Proactive Parenting: The Tall TaleBy
Dear Dr. T.,
I would like to hear your opinion on how to deal with my five year old son who is an expert in adding details to stories that never actually occurred (or entirely making them up from scratch). The only way I find out it’s not a true story is by repeating it to him and telling him I’m going to call so-and-so to verify. When he admits that what he told me wasn’t exactly how it happened, he takes off a few details but doesn’t admit to making it up. Is it wrong at this age to act this way? And if so, how should it be dealt with?
I have been asked about children “lying” many times, because, I imagine, this is an issue that is quite troublesome for many a parent. The tall tale, the unknown items that the child claims were “given” to him, the exaggerated story of heroics and mishap – are these lies or signs of immaturity? We as a people greatly value the quality of emes, and the thought that a child is less than truthful is unsettling for us. Because we take the responsibility of chinuch very seriously, we may feel compelled to deal stringently with the offender, perhaps forgetting that he is only a small child.
Let me begin by saying that your child’s imagination and tall tales are perfectly normal for his age. Because children develop gradually, in stages, by age five they still have a strong imagination. For example, it is typical for the young child to create fantastical tales of other children’s misdeeds and the ensuing havoc they wreak in his school. Because it is not until the age of eight or nine that children begin to distinguish between fantasy and reality, the young child is unaware that he is confabulating and actually believes his stories.
So, at age five, your son is developmentally right where he should be, and you can look forward to his growing ability to distinguish between fantasy and truth/reality as he matures. In the meantime, it would be helpful for you to be mindful of the fact that telling the truth is something that children learn over the years, not something they know from birth.
The knowledge that your son’s behavior is appropriate and typical for his age should inform your reaction – your thinking and behavior. Your son is acting like the five year old he is. No worries here, just the young child conflating fact and fiction.
Yet as we all know, chinuch is a long-term process. Here are some appropriate yet pleasant ways we can start teaching our children about the value of emes.
- Begin by teaching the difference between truth and fiction, e.g. “That was a great story!” or “You make up the best stories!” We are acknowledging the difference between fact and fiction here, but it is in a totally factual, non-judgmental way.
- Show our child that we understand that some of his “lies” are wishes. When he says that Savta is taking him to Disneyland, we can say, “I bet you wish Savta could take you to Disneyland.”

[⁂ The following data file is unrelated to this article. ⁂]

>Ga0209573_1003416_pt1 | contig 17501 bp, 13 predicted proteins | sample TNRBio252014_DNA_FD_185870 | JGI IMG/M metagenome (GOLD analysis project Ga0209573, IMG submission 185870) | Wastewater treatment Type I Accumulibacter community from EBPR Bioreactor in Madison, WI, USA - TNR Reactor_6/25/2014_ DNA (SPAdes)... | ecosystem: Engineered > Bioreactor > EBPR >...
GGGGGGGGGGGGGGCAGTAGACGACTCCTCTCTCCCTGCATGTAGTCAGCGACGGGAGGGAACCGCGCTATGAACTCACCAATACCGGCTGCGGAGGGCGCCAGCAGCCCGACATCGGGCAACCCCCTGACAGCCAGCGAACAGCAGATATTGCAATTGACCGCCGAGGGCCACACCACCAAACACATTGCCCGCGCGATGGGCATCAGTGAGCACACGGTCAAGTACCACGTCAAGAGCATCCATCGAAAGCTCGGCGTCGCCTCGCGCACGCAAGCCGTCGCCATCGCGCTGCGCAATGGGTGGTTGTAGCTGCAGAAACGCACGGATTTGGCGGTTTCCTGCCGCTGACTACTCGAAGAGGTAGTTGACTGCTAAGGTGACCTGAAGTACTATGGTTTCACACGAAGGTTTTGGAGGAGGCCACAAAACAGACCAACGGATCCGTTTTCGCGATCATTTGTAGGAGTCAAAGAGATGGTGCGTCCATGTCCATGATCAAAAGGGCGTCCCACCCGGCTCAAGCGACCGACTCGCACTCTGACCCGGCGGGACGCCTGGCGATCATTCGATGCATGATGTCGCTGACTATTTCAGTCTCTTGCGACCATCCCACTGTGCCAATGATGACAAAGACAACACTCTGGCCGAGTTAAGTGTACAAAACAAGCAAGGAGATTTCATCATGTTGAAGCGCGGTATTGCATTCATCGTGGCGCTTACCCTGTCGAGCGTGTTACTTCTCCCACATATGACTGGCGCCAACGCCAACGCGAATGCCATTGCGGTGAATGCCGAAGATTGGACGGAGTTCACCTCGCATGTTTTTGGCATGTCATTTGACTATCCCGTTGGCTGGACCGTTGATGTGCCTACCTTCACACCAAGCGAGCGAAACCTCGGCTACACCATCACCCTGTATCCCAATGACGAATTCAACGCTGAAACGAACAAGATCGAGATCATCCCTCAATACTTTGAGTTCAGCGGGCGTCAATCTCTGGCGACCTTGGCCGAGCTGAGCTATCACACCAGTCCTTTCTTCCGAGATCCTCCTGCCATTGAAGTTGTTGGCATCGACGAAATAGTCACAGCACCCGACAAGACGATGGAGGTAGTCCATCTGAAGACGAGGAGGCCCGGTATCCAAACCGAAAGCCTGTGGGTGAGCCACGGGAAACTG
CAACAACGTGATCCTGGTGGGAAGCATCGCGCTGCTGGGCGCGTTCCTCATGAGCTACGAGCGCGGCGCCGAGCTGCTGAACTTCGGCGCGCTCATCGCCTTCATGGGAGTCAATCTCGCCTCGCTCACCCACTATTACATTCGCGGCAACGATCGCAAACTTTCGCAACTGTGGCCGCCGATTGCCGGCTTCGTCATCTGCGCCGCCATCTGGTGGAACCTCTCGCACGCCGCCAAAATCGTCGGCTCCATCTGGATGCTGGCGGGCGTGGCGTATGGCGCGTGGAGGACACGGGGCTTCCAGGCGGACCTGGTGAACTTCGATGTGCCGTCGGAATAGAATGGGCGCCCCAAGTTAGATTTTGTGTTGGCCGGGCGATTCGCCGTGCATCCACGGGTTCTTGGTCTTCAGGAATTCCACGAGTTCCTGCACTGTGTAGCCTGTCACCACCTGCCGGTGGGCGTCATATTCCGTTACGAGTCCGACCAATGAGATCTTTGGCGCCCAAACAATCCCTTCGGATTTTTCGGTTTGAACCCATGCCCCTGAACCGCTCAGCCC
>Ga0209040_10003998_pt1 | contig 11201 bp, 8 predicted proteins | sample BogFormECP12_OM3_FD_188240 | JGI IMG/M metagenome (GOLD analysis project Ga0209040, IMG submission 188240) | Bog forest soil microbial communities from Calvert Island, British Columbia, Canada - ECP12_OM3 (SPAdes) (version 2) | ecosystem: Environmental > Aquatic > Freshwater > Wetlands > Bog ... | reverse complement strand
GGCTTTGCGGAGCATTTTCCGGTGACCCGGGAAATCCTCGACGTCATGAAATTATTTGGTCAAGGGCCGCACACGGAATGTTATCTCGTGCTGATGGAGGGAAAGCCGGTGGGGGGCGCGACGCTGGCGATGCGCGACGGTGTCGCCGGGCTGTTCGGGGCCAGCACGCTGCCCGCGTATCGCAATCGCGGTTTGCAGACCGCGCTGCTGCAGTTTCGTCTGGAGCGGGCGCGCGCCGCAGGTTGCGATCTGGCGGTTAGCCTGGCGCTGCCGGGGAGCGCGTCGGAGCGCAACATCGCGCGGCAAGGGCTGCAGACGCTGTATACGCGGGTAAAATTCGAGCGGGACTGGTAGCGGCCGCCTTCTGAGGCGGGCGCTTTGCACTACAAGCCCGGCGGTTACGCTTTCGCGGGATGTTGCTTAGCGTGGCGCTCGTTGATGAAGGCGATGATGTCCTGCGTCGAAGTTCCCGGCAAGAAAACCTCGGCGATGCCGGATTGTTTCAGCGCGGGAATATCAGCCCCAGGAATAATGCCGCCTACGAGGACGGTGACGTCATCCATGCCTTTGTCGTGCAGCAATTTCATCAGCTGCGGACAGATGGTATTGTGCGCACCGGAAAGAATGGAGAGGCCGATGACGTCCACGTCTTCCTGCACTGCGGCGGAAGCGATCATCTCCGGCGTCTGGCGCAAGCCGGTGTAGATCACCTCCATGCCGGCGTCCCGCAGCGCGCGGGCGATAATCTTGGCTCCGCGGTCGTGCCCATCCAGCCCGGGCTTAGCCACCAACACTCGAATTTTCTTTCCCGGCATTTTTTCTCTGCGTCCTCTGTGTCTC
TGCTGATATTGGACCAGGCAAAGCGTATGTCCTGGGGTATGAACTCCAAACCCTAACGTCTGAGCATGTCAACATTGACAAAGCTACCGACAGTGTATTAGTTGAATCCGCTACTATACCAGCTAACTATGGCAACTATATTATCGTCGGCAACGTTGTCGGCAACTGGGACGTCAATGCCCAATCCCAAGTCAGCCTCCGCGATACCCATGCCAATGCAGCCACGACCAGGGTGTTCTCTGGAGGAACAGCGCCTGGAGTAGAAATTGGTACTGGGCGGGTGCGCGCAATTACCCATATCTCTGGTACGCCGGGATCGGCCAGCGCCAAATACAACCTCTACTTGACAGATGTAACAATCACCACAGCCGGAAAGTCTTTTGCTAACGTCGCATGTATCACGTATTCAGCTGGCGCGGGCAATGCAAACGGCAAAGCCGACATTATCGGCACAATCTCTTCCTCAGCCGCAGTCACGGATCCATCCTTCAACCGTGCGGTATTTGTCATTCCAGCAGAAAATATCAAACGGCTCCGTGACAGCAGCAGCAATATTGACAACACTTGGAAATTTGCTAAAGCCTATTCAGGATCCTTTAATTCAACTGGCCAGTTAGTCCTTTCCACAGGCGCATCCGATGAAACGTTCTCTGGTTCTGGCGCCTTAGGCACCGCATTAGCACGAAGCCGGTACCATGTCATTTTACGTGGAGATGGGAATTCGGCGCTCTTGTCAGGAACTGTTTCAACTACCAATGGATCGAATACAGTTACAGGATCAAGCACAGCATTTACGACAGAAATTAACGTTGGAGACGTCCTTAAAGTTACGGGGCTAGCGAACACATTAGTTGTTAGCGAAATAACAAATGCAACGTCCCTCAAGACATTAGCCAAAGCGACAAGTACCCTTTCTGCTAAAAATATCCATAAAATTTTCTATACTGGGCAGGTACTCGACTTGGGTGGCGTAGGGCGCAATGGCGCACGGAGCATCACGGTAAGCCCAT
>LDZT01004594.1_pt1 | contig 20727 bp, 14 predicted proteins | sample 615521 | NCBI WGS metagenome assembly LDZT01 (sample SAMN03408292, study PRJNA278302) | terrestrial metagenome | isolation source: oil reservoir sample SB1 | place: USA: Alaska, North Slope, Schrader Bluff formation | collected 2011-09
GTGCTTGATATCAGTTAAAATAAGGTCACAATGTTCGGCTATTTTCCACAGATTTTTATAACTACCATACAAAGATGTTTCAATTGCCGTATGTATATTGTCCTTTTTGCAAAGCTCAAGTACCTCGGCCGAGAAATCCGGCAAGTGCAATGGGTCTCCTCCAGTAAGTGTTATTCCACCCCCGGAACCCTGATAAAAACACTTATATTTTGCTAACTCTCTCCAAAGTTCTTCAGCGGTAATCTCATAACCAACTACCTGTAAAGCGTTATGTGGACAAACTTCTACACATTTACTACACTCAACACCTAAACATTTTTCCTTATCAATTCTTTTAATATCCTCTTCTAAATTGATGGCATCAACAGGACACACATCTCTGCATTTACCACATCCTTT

- Teach (a bit older) child why it is important to tell the truth, e.g. “When people tell us the truth, we know we can trust them.”
- Notice when our child tells the truth and let him know that you are pleased. We might say, “I am so glad that you told me that you spilled some water so we can clean it up now before someone slips.”
In addition to the positive reactions described above, I also want to caution you against negative, punitive reactions that are counter-productive.
- Do not allow the thought that your child is bad, a liar, etc. to even cross our mind! Not only is that assessment untrue, but it may become a self-fulfilling prophesy, i.e. if we think it will happen, it will. Negative predictions are harmful to our child.
- Don’t label (or allow anyone else – spouse, grandparent, teacher – to label) the child “a liar,“ because labels tend to encourage the kind of behavior that we don’t want.
- Do not get into a battle about telling the truth. That battle quickly becomes a power struggle and teaches our child everything about power and control, but nothing about telling the truth.
Perhaps the most important point of all in teaching middos tovos is that parents need to model the desired behavior. The segulah for emes is emes. So, tell the truth! Whether it’s our word or our promise, convenient or not, let’s be a model of truthfulness for our children and be zocheh to see the nachas of their following in our footsteps.
The Book Nook: The Positive Discipline Parenting tools book contains 49 most effective methods to stop power struggles, build communication, and raise capable kids. The authors – Jane Nelson, Mary Tamborski, and Brad Ainge – show how encouragement, not force or control, is the basic tool in the parents’ arsenal.
Sara Teichman, Psy D. is a psychotherapist in private practice in Los Angeles and Clinical Director of ETTA, L.A.’s largest Jewish agency for adults with special needs. To submit a question or comment, email DrT@jewishhomela.com.
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